My 7-year-old son has Aspergers and has to go for regular occupational therapy, which is now no longer covered by medical aid, thus he cannot attend sessions. Neither will I be able to get the much-needed knee operation to fix an injury that has been paining me for months.

My family is living from hand to mouth these days. In an effort to keep food on the table for my kids I have actually started skipping meals myself, only having something every other day. Thinking of the 15 Hermanus locals who’ve also lost their livelihoods due to this just breaks my heart. They also have families and kids who are now paying the price.

I am thus ending this chapter of my life, and hoping to make a new beginning elsewhere.

Lastly, I have to mention the people that made this nightmare a little bit easier.

• My employees. Thank you for your loyalty and the excellent service that you provided over the years. For sticking by me and sharing in the dream we had for Mock Turtle. I wish you all the happiness in the world.

• David Williams from Barnies. Thank you for helping me build my dream and supporting me when I was at breaking point. You are a giant amongst men and the most loyal person I know. The world will be a better place if there were more people that had your integrity and compassion.

• My landlord, Brigitte Sabbe. You have been an amazing source of support and have stuck with me through the whole process, at huge risk to your own business. I wish that we could have worked together longer, as I think we see the world in much the same way. I also hope that you light a huge fire under our lackadaisical municipal staff’s butts to get them moving. I know you also have other tenants who are struggling to open businesses due to the municipality not handling applications in a timeous manner.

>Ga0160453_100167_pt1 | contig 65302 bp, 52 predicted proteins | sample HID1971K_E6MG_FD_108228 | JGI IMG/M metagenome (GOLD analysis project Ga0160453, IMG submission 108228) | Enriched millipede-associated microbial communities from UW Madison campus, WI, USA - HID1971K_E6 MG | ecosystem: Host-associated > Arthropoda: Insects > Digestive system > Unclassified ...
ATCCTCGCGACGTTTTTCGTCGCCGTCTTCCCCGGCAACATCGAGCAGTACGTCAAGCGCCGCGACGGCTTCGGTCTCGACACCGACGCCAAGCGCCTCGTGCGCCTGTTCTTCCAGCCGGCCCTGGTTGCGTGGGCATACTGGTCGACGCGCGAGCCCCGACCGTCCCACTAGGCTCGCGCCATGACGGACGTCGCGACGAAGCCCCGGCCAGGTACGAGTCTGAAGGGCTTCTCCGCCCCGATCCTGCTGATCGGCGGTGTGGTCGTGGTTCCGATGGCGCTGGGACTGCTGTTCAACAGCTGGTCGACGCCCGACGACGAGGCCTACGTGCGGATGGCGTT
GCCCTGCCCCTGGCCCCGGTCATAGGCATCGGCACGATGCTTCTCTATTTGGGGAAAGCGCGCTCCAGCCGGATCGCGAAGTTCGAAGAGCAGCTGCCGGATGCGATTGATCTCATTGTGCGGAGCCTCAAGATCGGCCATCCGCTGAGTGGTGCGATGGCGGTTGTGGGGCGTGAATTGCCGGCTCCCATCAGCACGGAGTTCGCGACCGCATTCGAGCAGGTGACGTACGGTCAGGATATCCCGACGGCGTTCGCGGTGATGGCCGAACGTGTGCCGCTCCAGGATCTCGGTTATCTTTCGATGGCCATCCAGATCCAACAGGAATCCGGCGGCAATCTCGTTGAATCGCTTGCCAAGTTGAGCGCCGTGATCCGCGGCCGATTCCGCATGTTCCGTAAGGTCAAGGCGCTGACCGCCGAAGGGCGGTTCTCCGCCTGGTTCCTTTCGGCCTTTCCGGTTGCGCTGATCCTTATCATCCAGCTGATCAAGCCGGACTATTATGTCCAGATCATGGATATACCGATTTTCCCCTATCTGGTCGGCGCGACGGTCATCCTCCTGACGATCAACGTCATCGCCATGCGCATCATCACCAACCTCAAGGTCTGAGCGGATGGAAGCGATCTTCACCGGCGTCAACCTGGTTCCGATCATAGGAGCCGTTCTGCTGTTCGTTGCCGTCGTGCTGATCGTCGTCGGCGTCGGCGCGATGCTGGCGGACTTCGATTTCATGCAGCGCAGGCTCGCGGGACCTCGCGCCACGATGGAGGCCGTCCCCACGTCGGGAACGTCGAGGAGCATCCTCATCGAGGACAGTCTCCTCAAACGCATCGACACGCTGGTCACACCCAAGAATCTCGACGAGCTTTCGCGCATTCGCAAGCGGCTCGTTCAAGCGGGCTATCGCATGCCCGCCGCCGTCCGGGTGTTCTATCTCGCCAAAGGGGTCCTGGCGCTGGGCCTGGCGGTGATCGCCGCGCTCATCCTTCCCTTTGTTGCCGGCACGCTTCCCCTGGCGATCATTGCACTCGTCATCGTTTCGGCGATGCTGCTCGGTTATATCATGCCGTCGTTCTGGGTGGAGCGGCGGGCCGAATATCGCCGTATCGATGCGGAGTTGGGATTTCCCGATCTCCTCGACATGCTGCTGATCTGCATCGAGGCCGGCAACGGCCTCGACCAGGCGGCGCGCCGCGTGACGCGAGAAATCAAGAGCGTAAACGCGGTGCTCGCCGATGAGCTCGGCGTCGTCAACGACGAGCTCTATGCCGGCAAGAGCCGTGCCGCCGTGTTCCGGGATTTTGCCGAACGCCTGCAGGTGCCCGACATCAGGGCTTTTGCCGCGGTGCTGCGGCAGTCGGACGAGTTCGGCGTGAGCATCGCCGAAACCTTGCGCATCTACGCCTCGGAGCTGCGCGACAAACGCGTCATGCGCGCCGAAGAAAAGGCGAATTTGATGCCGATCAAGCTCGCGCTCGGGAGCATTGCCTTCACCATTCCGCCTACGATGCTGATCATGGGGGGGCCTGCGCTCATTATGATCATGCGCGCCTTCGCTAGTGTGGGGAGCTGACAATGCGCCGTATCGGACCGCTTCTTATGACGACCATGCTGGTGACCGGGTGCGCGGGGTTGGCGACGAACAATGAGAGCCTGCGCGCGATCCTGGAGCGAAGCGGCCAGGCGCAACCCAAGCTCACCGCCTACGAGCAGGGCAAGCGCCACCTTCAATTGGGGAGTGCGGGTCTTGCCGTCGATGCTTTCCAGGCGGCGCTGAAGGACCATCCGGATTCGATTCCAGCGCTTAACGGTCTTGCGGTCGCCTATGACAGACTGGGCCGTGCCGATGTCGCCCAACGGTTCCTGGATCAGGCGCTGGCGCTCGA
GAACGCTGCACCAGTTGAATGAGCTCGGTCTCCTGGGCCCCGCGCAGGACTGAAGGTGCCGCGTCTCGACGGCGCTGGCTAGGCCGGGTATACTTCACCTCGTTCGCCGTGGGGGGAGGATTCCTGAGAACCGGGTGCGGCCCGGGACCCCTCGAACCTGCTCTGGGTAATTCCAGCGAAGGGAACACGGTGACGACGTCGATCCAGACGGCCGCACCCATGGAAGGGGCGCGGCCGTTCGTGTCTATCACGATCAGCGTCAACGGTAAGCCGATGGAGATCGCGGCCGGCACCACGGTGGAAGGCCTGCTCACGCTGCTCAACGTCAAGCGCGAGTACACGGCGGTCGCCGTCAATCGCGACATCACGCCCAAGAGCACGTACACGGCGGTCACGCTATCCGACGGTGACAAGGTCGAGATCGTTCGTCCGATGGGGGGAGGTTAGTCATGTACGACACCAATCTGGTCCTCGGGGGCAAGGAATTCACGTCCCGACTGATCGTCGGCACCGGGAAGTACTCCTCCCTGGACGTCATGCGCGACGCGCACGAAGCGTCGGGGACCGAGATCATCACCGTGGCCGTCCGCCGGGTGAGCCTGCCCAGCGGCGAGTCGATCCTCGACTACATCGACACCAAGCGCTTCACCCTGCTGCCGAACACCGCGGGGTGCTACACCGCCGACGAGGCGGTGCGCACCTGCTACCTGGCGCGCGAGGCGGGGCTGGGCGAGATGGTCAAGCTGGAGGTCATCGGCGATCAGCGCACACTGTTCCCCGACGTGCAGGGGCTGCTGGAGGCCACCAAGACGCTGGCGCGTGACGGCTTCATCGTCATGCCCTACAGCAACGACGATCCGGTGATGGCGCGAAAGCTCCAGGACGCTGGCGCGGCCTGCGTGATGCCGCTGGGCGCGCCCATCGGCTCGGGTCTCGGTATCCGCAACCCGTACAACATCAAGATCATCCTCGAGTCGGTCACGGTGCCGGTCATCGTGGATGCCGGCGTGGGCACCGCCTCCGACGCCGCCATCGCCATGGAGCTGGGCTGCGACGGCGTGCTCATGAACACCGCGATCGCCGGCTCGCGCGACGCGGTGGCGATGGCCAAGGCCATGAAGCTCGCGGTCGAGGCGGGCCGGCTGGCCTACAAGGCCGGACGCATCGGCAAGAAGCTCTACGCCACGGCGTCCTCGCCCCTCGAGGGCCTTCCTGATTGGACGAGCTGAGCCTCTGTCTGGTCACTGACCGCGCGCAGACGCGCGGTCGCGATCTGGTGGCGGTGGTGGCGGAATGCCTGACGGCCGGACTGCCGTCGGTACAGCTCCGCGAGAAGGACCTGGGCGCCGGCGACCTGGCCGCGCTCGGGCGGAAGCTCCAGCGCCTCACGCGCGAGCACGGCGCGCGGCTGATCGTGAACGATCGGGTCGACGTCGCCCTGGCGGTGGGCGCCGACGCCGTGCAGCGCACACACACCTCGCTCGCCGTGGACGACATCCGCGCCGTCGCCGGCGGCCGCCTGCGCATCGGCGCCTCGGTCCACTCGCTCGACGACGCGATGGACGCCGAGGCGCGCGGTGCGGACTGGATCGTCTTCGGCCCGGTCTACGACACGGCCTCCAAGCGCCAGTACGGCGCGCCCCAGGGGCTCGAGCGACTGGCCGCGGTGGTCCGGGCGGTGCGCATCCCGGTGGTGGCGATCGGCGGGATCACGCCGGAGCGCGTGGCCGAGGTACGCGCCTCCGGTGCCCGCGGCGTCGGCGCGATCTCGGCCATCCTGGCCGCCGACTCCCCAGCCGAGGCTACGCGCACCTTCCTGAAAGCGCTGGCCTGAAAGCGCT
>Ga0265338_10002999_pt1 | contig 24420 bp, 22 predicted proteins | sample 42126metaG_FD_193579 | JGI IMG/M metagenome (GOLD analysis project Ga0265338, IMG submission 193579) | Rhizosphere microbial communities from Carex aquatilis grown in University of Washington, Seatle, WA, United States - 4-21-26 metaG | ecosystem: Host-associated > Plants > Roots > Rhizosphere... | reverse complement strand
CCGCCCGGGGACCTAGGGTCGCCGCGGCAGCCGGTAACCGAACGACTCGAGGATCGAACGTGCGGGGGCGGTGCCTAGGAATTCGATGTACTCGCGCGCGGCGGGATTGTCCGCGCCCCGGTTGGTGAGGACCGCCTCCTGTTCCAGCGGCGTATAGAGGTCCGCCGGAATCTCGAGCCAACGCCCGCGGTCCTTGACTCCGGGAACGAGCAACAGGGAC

• Fabio from Tosca’s, who always had a friendly word to share and kept us fed during the long refurb hours.

• Linda & Ria at Coastal Trusses, where I still have one last refurb bill outstanding – thank you for your patience and the compassion you have shown to another suffering business in town.

• And to all you party animals who’ve supported us over the years and during this almost year-long waiting game – it has been real. We have made crazy memories and we had great fun while it lasted. Our FB page will stay up as a reminder of all the good times we had at Mock’s, as well as the damage that a poorly-run state entity can cause to a well-run business.

*** For the next week I am opening the venue for private viewings as I need to find a new tenant.
The venue is a beautiful piece of art, and I am hoping to find someone that is willing to take it over as is.

All trade equipment will put up for sale to try and cover my losses and pay my last bills, however, I will give the new tenant first option to buy everything, should they wish to open a restaurant, coffee shop, pub & grill or such – that at least we are zoned for.

Interested parties are welcome to contact me directly.